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Brathay Windermere Marathon - 10 things we love about you

by kirsty
Wednesday 25th May 2016
This was the third (and slowest) time I've run the Brathay Windermere Marathon, so I thought I'd sum up my ten favourite things about this race.

Number one really has to be the setting. The Lake District is undoubtedly one of the most beautiful spots in the country, if not the world, and having a lovely backdrop to look at while you’re slogging up some of those hills is a wonderful distraction.
Which brings me to number two - the hills. If you like your hilly trail marathons then this course won’t phase you. However, if you’re used to road marathons then this will feel very hilly indeed. While none of the hills are really massive (they’re all runnable, while you can still run) it’s hardly ever flat. But for all the uphills there are corresponding downs, if you’re the glass half-full type. 
Number three is the cause it’s run for - the Brathay Trust. It’s a fantastic charity which gives help and opportunities to young people. It starts and finishes at the beautiful Brathay Hall, overlooking Lake Windermere, with a great big lawn for supporters to relax on and for runners to collapse on. 
The start would have to be number four. You walk down en masse, before being whipped into a frenzy by a band of marching drummers, then the starter fires a shotgun. I think this sums up the many unique features of Windermere Marathon. This is not your standard road race.

Windermere collage

I’d select the people at number five. The runners, the supporters, the organisers. They all give this race a very special feel. I’ve run this race three times and I’ve always been blown away by the lovely runners I meet along the route and the support of the volunteers and the spectators. I was offered sweets, gels, biscuits, flapjacks, drinks, and that was just from spectators, not from aid stations. It’s also one of the only races where I get called ‘lass’, which is kind of nice at my age. 
Number six is the places you run through. Hawkshead feels like stepping back in time, running past stone cottages, over cobbles and through alleyways. In Bowness you suddenly encounter loads of people, which can be nice as they give you lots of support, but it can also be a bit of a pain when somebody is walking along brandishing a selfie-stick and not paying much attention. Then in Ambleside you know the end is in sight and the encouragement from all and sundry makes you very smiley.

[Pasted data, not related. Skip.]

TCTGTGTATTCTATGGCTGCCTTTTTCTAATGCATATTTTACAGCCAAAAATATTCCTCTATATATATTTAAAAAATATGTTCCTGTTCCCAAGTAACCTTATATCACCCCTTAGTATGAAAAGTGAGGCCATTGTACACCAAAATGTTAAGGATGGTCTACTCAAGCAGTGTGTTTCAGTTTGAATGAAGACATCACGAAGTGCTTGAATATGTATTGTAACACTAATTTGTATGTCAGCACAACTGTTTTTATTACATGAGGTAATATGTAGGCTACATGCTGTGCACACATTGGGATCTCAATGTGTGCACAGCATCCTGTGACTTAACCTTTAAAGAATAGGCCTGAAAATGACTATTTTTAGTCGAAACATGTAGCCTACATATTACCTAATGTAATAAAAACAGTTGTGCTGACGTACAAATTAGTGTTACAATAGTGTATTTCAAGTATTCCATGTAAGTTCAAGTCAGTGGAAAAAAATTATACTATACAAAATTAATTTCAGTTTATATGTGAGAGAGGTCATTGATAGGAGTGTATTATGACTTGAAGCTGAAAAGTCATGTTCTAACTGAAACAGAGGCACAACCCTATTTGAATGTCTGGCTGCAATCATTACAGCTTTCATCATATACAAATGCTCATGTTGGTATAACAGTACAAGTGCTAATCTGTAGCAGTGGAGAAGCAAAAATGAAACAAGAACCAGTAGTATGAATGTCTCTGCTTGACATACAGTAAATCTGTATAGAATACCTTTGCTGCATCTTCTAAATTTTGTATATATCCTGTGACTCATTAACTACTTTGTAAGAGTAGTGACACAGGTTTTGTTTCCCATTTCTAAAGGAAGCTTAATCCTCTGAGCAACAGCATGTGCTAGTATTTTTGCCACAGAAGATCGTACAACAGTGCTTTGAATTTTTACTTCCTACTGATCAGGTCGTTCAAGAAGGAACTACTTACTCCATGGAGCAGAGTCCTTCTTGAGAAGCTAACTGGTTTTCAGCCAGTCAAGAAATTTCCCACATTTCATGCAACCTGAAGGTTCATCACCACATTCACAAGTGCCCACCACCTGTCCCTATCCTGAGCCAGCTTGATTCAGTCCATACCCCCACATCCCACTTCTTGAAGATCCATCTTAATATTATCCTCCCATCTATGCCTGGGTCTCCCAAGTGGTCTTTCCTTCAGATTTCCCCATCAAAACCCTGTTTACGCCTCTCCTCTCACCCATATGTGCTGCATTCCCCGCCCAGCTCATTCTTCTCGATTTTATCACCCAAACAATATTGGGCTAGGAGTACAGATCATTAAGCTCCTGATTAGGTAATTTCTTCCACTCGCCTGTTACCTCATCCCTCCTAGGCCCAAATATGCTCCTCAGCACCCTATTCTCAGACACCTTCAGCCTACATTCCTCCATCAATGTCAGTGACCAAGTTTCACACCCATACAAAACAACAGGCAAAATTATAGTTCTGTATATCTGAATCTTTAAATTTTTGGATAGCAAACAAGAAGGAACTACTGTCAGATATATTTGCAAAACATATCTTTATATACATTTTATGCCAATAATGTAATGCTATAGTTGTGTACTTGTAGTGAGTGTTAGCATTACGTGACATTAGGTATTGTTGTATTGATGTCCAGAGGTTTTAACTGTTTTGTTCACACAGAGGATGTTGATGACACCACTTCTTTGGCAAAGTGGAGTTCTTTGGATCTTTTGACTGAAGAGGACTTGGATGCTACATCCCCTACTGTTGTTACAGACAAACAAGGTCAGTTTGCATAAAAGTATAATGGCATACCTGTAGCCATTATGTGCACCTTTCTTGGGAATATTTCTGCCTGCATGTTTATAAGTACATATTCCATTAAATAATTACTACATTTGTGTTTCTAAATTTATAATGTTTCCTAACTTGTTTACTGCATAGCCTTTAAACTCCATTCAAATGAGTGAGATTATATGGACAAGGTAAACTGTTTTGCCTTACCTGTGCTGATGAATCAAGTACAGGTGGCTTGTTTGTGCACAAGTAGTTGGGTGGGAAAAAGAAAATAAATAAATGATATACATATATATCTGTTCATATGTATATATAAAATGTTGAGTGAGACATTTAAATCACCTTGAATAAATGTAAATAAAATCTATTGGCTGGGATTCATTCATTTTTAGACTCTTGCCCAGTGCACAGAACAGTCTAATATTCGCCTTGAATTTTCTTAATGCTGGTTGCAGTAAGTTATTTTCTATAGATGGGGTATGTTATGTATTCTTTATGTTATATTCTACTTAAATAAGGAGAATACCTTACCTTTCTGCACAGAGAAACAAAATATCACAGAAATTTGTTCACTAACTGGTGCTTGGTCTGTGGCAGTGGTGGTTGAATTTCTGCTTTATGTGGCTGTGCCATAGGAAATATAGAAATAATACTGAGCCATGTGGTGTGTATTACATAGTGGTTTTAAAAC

Number seven is the weather. I’ve done this race in sunshine, rain and there was even a fairly violent hailstorm just before the start one year. It reminds you that this is the Lakes and it can throw anything at you. However, this year it was perfect sunshine and a cool breeze. 
Number eight is the addition of a half marathon this year! This offers a great opportunity to run in a beautiful place but without having to go the whole hog and do a marathon. Seems like a sensible option to me. 
Number nine must be the finish. Not only is it a very welcome sight, it’s full of fun stuff for families to do (climbing, high wire, canoeing) and packed with lovely food and beer! There are local produce stands, there’s a bar and there’s even ice cream. Everything you need. 
Number ten has to be the ‘10 in 10’. Those brave souls who run the course ten times in ten days to raise enormous amounts for the Brathay Trust charity. When you pass these runners on your way round they inspire you and they also make you think ‘I can’t complain about my sore toes when this dude has done this ten times’. 
Entries are open for 2017 here: www.brathay.org.uk/marathon-welcome

About The Author

Kirsty Reade

I’d describe myself as borderline obsessed with running, racing, reading about running, and watching others run so hopefully I’m fairly typical of Run247’s visitors. I tend to do longer races, particularly off-road marathons and ultras, but am pretty much a fan of any distance. I'm passionate about helping runners of all levels to improve through running communities I'm involved in, such as Underground Ultra and Free Range Runners. 


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